This is even more important when mares foal after the spring growth period and have to graze summer grass while lactating. Summer grass contains less energy than spring grass, making even less energy available to the mare for milk production. Summer grass is also lower in protein than spring grass and mares will quickly become protein deficient and have to start drawing on body protein reserves. There are several alternative energy sources that can be used ranging from straight grains through to complete broodmare premixes. The easiest and cheapest energy source to feed is oats. Oats have an energy content of 3.0mCal/kg, up to 6kg per day may need to be fed depending on the quality and quantity of pasture available. A supplementary protein source is necessary if the mare is grazing mature summer grass with minimal new growth. Lucerne Chaff, soya bean meal and milk powder are all high quality protein sources that can be fed along with the oats. Alternatively the commercial premixes available for broodmares all contain high quality protein. However it is important to feed the amount recommended on the label in order to achieve the optimum energy and protein levels. Also a good mineral supplement formulated for broodmares should be added to provide additional calcium, phosphorus and trace minerals such as copper, zinc, manganese, iodine and selenium. These minerals are essential for growth and development of the foals musculo-skeletal system. The requirement for each of these increases with pregnancy and lactation.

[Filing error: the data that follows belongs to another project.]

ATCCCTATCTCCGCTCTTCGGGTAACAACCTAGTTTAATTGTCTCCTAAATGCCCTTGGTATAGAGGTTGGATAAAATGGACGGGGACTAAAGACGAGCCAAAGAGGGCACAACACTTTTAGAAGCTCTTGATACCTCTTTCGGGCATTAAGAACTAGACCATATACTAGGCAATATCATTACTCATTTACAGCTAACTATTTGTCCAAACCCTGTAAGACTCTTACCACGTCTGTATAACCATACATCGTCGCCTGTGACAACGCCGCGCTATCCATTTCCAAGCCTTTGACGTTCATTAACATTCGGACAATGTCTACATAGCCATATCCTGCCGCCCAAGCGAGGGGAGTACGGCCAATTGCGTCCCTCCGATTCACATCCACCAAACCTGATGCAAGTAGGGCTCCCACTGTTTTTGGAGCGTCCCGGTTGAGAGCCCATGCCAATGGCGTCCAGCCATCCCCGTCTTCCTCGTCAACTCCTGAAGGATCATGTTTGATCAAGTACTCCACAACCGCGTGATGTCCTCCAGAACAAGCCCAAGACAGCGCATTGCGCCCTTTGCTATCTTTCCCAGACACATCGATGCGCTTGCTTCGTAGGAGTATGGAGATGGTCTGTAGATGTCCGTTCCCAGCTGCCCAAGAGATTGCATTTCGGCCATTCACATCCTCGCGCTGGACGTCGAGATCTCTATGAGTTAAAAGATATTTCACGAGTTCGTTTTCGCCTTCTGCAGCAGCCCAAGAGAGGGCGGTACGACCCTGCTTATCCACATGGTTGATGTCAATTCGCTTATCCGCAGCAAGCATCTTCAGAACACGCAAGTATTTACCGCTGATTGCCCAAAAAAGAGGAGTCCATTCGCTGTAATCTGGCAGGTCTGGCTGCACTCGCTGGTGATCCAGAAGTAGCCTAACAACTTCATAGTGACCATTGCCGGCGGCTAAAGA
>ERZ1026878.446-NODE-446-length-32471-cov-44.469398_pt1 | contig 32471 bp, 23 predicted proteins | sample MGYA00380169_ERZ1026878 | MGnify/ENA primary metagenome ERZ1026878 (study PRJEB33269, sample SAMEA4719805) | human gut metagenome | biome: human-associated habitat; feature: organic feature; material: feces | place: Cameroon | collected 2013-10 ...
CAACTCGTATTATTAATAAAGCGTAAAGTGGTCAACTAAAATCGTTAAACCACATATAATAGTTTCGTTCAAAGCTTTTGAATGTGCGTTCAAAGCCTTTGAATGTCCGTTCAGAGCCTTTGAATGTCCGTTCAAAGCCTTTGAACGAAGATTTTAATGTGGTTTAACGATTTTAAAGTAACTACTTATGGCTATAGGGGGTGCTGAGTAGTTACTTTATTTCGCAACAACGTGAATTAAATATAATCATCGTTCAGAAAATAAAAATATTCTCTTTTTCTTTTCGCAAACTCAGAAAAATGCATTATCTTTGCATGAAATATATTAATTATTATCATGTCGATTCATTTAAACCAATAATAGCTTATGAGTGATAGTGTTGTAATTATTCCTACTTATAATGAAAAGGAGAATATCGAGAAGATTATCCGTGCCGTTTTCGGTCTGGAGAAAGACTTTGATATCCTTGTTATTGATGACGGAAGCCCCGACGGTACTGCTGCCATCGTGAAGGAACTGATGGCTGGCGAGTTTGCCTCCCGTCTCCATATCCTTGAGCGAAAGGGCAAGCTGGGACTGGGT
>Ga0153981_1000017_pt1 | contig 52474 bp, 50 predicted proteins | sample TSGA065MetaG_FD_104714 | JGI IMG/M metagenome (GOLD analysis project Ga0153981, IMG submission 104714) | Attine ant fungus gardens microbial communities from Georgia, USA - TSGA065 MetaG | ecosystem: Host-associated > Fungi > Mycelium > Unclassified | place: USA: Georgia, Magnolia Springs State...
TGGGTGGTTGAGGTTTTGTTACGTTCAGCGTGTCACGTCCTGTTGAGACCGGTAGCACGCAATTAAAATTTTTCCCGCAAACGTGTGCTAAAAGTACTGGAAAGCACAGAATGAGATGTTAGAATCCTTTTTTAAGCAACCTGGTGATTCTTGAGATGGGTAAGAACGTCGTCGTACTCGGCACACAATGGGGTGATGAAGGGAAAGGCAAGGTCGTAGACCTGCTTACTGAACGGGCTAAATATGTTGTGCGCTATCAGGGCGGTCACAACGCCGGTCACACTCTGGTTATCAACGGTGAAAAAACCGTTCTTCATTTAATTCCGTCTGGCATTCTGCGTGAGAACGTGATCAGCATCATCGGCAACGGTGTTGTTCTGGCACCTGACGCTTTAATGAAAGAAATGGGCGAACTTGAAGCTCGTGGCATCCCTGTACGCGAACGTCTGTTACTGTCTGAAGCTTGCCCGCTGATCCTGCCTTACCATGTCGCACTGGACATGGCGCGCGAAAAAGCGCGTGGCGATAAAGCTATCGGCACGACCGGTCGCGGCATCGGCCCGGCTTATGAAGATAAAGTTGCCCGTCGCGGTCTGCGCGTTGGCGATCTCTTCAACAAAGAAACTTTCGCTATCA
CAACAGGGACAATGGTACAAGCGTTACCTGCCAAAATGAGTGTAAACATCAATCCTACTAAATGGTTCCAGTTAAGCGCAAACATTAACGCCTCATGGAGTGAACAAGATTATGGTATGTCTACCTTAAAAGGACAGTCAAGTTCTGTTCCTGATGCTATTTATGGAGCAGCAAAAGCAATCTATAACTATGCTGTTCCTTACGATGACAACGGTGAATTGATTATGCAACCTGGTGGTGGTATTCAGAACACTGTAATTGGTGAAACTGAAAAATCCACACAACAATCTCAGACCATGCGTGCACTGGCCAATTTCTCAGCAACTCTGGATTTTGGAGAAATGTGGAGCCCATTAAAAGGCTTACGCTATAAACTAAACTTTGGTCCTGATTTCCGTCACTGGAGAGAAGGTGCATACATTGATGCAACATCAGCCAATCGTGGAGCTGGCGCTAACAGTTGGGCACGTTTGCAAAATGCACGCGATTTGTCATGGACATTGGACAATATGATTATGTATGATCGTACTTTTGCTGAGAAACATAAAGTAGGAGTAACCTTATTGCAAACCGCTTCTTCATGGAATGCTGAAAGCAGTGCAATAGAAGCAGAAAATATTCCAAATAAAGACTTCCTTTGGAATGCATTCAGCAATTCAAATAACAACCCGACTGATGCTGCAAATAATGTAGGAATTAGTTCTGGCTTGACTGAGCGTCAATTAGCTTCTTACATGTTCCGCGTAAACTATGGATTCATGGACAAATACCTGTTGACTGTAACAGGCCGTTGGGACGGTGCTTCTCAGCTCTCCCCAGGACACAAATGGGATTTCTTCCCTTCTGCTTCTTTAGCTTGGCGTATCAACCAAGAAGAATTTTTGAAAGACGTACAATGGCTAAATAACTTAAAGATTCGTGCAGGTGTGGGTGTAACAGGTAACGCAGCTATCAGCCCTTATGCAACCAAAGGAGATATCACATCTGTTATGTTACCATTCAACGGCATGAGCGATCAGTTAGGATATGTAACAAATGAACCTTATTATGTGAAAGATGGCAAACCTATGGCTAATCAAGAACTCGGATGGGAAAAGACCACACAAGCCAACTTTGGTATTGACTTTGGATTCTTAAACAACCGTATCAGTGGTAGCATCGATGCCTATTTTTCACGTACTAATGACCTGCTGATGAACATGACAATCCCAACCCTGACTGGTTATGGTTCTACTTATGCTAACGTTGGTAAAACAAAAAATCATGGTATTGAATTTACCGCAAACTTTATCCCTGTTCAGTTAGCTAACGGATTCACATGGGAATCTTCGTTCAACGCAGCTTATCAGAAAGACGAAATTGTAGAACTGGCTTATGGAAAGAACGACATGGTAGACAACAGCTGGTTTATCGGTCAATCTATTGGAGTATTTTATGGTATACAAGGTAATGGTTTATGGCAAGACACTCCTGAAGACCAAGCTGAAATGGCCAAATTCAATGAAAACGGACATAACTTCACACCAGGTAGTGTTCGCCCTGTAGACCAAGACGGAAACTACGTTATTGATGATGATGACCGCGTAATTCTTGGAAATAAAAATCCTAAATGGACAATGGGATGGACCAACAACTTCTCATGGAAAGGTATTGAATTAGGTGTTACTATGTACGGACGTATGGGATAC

What Minerals are Needed for the Lactating Brood Mare?
The mineral content of milk is highest during the first week of lactation and then declines steadily. If the mare’s calcium intake is not adequate during gestation and lactation, it will result in skeletal mineral loss in the foal. Foals born of calcium deficient mares have smaller cannon bone diameters at birth. Calcium and phosphorus are the main minerals found in bone. Daily requirements are dependent on growth rate. A six month old weanling gaining 0.65kg/day requires approximately 38g calcium and 25g phosphorus/day. A 12 month old yearling gaining 0.5kg/day requires around 45g calcium and 30g phosphorus. Lucerne hay is the best feed source of calcium containing around 12g/kg while grains are the best source of phosphorus (3.0g/kg). Bran contains high levels of phosphorus but only 20% is available for absorption. The ratio of calcium to phosphorous is just as important. Diets should contain ratios of between 3:1 and 1:1 calcium: phosphorous. Studies have shown that high ratios of around 6:1 fed over a long period resulted in reduced bone density. Inverse ratios can also have a detrimental effect. These can occur on high grain/low lucerne diets. Studies have shown that feeding extra calcium has no effect on bone density.
Magnesium is essential for the formation of the collagen matrix as well as bone mineralization. Around 60% of the magnesium in the body is found in bone tissue. Human studies have shown a positive correlation between bone mineral density and dietary magnesium. Low magnesium is associated with reduced activity by osteoblasts and osteoclasts, the cells involved in bone remodeling. Good feed sources are lucerne (3.0g/kg) and s